Searching for an object within a cluttered, continuously changing environment can be a very time-consuming process. The authors show that a simple auditory pip drastically decreases search times for a synchronized visual object that is normally very difficult to find. This effect occurs even though the pip contains no information on the location or identity of the visual object. The experiments also show that the effect is not due to general alerting (because it does not occur with visual cues), nor is it due to top-down cuing of the visual change (because it still occurs when the pip is synchronized with distractors on the majority of trials). Instead, we propose that the temporal information of the auditory signal is integrated with the visual signal, generating a relatively salient emergent feature that automatically draws attention. Phenomenally, the synchronous pip makes the visual object pop out from its complex environment, providing a direct demonstration of spatially nonspecific sounds affecting competition in spatial visual processing. © 2008 American Psychological Association.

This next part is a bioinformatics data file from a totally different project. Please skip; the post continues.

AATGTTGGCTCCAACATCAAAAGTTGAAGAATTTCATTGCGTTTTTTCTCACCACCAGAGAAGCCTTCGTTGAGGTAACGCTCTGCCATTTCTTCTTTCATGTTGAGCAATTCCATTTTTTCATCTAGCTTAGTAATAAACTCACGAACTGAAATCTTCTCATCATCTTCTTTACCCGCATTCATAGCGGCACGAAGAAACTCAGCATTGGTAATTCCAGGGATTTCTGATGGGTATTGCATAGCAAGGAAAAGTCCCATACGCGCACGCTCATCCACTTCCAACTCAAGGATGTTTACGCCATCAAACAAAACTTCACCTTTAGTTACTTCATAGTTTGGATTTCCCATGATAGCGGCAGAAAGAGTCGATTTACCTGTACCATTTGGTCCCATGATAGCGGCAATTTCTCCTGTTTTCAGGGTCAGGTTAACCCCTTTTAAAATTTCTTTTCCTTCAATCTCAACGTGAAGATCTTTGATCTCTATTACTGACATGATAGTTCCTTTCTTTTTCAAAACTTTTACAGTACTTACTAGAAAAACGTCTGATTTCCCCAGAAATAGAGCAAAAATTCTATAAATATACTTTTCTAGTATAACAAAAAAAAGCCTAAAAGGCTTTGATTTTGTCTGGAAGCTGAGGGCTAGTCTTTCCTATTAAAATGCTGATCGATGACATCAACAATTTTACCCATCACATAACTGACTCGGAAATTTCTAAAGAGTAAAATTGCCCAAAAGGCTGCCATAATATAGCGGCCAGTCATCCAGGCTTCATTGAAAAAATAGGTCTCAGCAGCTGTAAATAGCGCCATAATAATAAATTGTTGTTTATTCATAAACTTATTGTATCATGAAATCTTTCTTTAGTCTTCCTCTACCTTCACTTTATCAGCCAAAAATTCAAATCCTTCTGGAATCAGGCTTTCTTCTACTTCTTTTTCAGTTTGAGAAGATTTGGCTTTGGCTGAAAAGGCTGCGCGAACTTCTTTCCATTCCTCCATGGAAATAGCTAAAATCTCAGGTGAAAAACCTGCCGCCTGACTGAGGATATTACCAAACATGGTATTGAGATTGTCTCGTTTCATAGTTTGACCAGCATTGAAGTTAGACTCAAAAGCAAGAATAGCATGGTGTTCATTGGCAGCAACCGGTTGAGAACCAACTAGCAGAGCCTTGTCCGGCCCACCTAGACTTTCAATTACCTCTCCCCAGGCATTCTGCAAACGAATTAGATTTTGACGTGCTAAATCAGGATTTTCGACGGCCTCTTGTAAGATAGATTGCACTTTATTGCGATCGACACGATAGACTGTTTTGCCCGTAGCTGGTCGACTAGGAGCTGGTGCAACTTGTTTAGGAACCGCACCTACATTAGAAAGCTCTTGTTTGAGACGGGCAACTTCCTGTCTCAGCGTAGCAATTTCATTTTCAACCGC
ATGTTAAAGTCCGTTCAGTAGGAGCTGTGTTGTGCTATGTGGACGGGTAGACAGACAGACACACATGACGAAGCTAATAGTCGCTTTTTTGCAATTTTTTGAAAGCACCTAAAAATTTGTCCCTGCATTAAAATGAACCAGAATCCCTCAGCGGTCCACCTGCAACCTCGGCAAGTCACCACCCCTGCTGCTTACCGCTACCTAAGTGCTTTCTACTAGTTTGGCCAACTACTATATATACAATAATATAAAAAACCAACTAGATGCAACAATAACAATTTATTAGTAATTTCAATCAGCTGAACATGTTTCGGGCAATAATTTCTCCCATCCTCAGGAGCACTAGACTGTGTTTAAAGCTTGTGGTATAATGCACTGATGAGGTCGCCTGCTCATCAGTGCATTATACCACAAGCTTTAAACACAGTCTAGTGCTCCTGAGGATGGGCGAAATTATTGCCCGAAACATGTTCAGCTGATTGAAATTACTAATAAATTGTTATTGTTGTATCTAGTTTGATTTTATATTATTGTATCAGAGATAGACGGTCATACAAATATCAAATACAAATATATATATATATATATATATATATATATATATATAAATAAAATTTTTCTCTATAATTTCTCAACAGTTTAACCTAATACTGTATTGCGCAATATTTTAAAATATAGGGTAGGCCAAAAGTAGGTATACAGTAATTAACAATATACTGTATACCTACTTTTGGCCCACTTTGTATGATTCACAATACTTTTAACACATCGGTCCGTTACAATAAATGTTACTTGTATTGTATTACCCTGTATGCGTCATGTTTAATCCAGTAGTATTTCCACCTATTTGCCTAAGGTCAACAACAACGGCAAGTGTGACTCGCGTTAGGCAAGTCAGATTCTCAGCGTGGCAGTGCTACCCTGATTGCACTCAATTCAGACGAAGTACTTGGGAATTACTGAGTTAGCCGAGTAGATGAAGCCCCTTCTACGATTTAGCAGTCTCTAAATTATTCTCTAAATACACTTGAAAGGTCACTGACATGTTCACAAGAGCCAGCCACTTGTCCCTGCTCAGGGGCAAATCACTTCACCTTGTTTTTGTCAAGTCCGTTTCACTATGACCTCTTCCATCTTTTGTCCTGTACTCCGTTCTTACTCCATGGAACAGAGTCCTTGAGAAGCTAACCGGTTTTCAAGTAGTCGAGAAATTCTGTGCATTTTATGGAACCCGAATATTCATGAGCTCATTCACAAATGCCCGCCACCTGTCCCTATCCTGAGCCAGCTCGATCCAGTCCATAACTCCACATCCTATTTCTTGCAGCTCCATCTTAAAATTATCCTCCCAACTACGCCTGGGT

|Journal||Journal of Experimental Psychology: Human Perception and Performance|
|Publication status||Published - 2008|